What-it-does: buffering | Irritancy: 0 | Comedogenicity: 2

It’s a little helper ingredient that helps to set the pH of a cosmetic formulation to be just right. It’s very alkaline (you know the opposite of being very acidic): a 1% solution has a pH of around 10.

It does not have the very best safety reputation but in general, you do not have to worry about it. 

What-it-does: preservative | Irritancy: 0 | Comedogenicity: 0

The most common type of feared-by-everyone-mostly-without-scientific-reason parabens. It's a cheap, effective and well-tolerated ingredient to make sure the cosmetic formula does not go wrong too soon

Apart from the general controversy around parabens (we wrote about it more here), there is a 2006 in-vitro (made in the lab not on real people) research about methylparaben (MP) showing that when exposed to sunlight, MP treated skin cells suffered more harm than non-MP treated skin cells. The study was not done with real people on real skin but still - using a good sunscreen next to MP containing products is a good idea. (Well, in fact using a sunscreen is always a good idea. :))

Also-called: Fragrance, Parfum;Parfum/Fragrance | What-it-does: perfuming

Exactly what it sounds: nice smelling stuff put into cosmetic products so that the end product also smells nice. Fragrance in the US and parfum in the EU is a generic term on the ingredient list that is made up of 30 to 50 chemicals on average (but it can have as much as 200 components!). 

If you are someone who likes to know what you put on your face then fragrance is not your best friend - there's no way to know what’s really in it.  

What-it-does: buffering

We don't have description for this ingredient yet.

What-it-does: preservative, perfuming | Irritancy: 0 | Comedogenicity: 0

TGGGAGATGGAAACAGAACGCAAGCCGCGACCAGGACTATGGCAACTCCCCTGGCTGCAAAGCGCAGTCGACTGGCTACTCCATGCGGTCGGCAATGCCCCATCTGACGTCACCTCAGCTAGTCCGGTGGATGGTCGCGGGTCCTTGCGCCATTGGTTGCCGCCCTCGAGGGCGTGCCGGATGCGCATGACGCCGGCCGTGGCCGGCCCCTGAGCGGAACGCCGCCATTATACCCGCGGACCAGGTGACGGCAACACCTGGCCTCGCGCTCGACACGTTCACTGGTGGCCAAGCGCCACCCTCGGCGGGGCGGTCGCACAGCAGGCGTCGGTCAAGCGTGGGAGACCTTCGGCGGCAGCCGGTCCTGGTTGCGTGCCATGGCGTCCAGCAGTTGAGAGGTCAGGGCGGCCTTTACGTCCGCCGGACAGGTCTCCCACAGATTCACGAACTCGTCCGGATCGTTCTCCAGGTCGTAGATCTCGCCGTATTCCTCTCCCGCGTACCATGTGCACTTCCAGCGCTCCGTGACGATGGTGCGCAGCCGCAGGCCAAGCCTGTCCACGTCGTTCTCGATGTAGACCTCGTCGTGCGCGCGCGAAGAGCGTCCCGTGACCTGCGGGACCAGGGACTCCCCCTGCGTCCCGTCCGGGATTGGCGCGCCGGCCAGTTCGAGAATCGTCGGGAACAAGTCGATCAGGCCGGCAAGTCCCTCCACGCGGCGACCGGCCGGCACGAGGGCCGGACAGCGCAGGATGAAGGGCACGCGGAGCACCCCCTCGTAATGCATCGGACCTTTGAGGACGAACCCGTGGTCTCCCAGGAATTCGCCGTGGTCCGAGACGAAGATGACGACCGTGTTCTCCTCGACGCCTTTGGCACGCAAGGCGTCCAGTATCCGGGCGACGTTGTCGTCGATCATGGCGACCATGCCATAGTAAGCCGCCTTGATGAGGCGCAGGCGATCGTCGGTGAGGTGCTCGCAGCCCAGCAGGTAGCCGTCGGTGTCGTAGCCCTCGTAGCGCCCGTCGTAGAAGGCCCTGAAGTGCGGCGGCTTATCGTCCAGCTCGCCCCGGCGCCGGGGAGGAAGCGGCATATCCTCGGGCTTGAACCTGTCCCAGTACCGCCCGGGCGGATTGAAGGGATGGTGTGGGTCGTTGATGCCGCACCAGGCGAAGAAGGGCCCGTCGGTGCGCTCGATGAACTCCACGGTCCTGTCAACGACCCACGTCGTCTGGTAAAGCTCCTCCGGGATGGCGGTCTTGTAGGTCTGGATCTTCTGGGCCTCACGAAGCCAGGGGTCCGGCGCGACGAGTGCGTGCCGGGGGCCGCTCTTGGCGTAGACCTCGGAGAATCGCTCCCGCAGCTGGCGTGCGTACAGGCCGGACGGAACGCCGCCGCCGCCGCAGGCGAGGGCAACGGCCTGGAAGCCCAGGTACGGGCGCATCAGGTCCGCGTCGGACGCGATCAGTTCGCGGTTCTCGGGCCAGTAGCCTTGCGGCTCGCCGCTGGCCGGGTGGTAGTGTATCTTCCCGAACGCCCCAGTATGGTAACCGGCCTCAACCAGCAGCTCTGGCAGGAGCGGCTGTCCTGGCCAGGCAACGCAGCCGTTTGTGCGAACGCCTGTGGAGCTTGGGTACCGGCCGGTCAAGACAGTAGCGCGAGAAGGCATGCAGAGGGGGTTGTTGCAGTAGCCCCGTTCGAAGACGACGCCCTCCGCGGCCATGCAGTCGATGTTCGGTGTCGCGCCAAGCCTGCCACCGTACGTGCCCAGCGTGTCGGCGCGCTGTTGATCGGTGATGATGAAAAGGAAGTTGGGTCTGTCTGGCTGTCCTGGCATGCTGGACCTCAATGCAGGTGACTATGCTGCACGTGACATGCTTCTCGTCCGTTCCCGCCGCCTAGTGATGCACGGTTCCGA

A very common type of feared-by-everyone-mostly-without-scientific-reason parabens. It's a cheap, effective and well-tolerated ingredient to make sure the cosmetic formula does not go wrong too soon.

What-it-does: viscosity controlling, emulsion stabilising | Irritancy: 0 | Comedogenicity: 1

A big molecule created from repeated subunits (a polymer of acrylic acid) that magically converts a liquid into a nice gel formula.  It usually has to be neutralized with a base (such as sodium hydroxide) for the thickening to occur and it creates viscous, clear gels that also feel nice and non-tacky on the skin. No wonder, it is a very popular and common ingredient. Typically used at 1% or less in most formulations.

Also-called: Vitamin E Acetate | What-it-does: antioxidant | Irritancy: 0 | Comedogenicity: 0

It’s the most commonly used version of pure vitamin E in cosmetics. You can read all about the pure form here. This one is the so-called esterified version. 

According to famous dermatologist, Leslie Baumann while tocopheryl acetate is more stable and has a longer shelf life, it’s also more poorly absorbed by the skin and may not have the same awesome photoprotective effects as pure Vit E. 

What-it-does: perfuming

A common fragrance ingredient that smells like jasmine. It is one of the “EU 26 fragrances” that has to be labelled separately because of allergen potential. Best to avoid if your skin is sensitive.

You may also want to take a look at...